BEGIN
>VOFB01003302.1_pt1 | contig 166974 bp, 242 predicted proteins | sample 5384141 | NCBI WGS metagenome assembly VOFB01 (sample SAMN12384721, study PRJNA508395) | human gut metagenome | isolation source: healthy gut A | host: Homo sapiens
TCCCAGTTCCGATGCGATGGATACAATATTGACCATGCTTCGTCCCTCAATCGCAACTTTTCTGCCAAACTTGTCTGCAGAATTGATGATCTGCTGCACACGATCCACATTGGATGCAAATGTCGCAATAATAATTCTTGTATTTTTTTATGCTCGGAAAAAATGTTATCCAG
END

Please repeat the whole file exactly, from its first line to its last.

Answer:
>VOFB01003302.1_pt1 | contig 166974 bp, 242 predicted proteins | sample 5384141 | NCBI WGS metagenome assembly VOFB01 (sample SAMN12384721, study PRJNA508395) | human gut metagenome | isolation source: healthy gut A | host: Homo sapiens
TCCCAGTTCCGATGCGATGGATACAATATTGACCATGCTTCGTCCCTCAATCGCAACTTTTCTGCCAAACTTGTCTGCAGAATTGATGATCTGCTGCACACGATCCACATTGGATGCAAATGTCGCAATAATAATTCTTGTATTTTTTTATGCTCGGAAAAAATGTTATCCAG